Whether the Americans with Disabilities Act is a proper exercise of Congress's power as applied to the administration of prison systems, and, if so, whether disabled prisoners can sue state prisons for disability discrimination under the Act.
Tony Goodman, a paraplegic inmate in the Georgia correctional system, sued the state of Georgia under Title II of the ADA for disability discrimination. He alleges that the state held him for 23 hours a day in a narrow cell in which he could not adequately move his wheelchair, failed to make bathing and toileting facilities accessible, and excluded him from services and programs because of his disability. Georgia maintains that Goodman's claims are barred by the Eleventh Amendment. The district court agreed and granted the state's motion for summary judgment. The Supreme Court will decide whether the Americans with Disabilities Act is a proper exercise of Congress's power as applied to the administration of prison systems and, if so, whether disabled prisoners can sue states for disability discrimination under the Act. If the Court affirms the decision below, the caseload of federal courts will be reduced, states will not have to worry about disability discrimination lawsuits brought against them, and taxpayers will not have to put their dollars into revamping prisons. But if proponents of abolishing state immunity are right, an affirmation might allow the alleged inhumane treatment of disabled prisoners to continue.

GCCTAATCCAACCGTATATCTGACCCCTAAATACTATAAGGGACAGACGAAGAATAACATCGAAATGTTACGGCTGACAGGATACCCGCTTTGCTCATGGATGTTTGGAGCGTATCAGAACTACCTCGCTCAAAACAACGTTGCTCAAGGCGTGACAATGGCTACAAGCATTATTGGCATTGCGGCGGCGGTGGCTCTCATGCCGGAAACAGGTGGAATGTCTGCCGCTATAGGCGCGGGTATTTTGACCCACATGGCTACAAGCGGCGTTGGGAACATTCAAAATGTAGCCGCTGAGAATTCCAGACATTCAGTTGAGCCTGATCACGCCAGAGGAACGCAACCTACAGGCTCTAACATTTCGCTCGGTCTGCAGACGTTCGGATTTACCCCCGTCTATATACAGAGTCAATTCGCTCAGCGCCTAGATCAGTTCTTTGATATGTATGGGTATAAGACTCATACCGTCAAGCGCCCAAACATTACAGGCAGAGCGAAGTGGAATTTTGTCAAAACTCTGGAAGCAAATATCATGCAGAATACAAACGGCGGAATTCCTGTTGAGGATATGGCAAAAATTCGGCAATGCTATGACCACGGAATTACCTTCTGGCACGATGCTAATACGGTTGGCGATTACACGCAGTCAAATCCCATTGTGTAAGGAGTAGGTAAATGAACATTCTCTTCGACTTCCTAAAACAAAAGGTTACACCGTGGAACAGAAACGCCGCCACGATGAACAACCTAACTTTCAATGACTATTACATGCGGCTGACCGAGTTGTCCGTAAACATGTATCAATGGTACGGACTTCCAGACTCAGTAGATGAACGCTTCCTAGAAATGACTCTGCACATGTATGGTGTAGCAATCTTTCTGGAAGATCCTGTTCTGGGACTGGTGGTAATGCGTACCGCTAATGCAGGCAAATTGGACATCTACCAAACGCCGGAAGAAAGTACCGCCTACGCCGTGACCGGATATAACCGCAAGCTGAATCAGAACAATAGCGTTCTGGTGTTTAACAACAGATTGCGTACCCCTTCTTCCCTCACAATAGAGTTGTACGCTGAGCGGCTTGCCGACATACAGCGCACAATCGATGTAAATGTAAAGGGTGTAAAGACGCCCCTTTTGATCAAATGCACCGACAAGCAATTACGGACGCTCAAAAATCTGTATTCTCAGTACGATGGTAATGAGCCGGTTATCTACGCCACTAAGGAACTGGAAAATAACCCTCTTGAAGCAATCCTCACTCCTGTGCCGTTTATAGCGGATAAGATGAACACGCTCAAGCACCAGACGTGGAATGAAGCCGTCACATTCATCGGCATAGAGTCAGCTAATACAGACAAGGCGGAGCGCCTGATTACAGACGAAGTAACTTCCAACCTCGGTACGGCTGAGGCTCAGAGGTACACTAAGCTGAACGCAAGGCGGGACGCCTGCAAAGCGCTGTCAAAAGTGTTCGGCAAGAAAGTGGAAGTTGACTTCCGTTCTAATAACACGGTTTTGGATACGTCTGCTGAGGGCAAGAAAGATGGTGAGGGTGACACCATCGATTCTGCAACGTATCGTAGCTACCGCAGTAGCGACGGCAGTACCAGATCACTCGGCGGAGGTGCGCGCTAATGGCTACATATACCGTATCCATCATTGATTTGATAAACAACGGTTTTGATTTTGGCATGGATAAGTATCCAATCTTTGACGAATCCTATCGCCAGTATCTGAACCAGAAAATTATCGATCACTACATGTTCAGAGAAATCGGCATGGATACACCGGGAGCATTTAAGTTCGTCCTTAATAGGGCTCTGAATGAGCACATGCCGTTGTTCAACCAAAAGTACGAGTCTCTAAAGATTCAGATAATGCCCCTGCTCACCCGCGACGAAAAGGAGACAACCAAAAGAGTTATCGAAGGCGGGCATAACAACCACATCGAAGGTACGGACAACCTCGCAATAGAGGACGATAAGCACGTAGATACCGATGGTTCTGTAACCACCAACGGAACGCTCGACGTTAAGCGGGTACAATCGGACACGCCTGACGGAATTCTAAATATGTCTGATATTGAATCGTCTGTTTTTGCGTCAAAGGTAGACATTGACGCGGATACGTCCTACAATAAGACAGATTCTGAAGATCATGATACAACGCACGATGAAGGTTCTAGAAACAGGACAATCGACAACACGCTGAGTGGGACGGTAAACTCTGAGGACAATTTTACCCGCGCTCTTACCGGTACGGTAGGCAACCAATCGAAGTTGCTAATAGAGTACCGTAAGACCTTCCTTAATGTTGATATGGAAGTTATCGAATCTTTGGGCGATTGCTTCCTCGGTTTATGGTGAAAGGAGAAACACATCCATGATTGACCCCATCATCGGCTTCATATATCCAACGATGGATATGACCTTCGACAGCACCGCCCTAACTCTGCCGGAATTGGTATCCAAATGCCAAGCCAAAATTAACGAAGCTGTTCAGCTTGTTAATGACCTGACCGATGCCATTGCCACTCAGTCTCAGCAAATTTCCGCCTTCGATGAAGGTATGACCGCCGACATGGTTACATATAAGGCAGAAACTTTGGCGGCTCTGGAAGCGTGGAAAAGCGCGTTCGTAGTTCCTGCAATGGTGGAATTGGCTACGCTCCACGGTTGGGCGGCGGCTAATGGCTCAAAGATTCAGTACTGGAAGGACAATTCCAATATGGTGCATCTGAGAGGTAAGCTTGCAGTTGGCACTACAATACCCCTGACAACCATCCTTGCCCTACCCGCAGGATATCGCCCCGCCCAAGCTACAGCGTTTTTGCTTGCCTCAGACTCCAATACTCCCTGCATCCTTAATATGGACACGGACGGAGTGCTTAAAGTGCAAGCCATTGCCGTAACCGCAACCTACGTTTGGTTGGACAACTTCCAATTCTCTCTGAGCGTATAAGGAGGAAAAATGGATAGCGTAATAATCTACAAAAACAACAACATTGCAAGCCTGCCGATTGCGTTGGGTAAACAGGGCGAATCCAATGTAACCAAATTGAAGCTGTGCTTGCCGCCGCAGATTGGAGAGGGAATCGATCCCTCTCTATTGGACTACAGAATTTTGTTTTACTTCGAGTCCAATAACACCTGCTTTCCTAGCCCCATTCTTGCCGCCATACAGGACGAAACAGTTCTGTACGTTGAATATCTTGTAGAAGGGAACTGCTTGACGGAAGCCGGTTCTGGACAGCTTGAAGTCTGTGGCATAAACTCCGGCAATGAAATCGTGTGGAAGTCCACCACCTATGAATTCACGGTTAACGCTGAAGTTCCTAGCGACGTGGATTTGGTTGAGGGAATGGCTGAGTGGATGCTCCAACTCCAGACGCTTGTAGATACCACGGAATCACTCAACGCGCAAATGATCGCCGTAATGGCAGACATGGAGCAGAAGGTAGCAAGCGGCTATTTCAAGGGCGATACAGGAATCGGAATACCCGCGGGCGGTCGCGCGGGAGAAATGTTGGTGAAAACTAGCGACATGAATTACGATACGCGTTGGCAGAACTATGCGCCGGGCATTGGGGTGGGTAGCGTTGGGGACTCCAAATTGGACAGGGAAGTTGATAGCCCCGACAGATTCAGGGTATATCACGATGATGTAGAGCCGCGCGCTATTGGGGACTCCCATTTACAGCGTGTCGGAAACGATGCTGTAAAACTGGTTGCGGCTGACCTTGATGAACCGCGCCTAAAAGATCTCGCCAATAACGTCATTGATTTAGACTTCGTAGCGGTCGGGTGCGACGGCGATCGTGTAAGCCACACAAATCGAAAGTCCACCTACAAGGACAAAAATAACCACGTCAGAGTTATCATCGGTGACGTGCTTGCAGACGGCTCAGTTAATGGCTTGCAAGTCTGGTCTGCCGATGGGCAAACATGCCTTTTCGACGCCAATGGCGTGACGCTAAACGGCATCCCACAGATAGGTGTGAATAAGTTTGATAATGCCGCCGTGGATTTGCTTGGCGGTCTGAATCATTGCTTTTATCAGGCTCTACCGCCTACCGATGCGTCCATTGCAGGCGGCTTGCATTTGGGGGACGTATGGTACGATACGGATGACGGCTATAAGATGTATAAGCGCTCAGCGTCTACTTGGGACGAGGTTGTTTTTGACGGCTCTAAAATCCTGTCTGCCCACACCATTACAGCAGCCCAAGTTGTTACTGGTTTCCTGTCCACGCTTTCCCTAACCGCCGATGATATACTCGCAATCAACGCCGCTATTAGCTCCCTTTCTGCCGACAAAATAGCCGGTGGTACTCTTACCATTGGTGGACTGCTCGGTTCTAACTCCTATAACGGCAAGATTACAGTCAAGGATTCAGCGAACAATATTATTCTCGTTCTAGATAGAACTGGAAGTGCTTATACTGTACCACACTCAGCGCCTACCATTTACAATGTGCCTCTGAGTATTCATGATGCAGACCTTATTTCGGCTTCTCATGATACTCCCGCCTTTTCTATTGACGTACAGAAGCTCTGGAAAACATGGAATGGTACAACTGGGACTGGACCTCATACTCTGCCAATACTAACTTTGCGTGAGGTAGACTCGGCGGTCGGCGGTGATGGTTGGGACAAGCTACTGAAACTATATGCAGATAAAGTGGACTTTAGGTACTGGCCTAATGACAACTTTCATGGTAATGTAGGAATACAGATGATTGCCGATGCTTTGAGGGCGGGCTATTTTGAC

Questions as Framed for the Court by the Parties
Whether Title II of the Americans with Disabilities Act of 1990, 42 U.S.C. ?? 12131–12165, is a proper exercise of Congress's power under Section 5 of the Fourteenth Amendment, as applied to the administration of prison systems.
Whether, and to what extent, Title II of the Americans with Disabilities Act of 1990, 42 U.S.C. ? 12131 et seq., validly abrogates state sovereign immunity for suits by prisoners with disabilities challenging discrimination by state-operated prisons.
Tony Goodman, a paraplegic inmate in the Georgia correctional system, alleges that the state: (1) held him for more than 23 hours a day in a twelve by three foot cell – too narrow for him to even turn his wheelchair; (2) failed to make toilet and bathing facilities accessible to him to the extent that he has had to sit in his own waste; (3) denied him access to mental counselors and medical treatment for catheters and bedsores; and (4) excluded him from religious services, classes, and other programs because of his disability. See
- LII Law about... Prisoners' rights, Disability law
- Amicus Briefs
- News Articles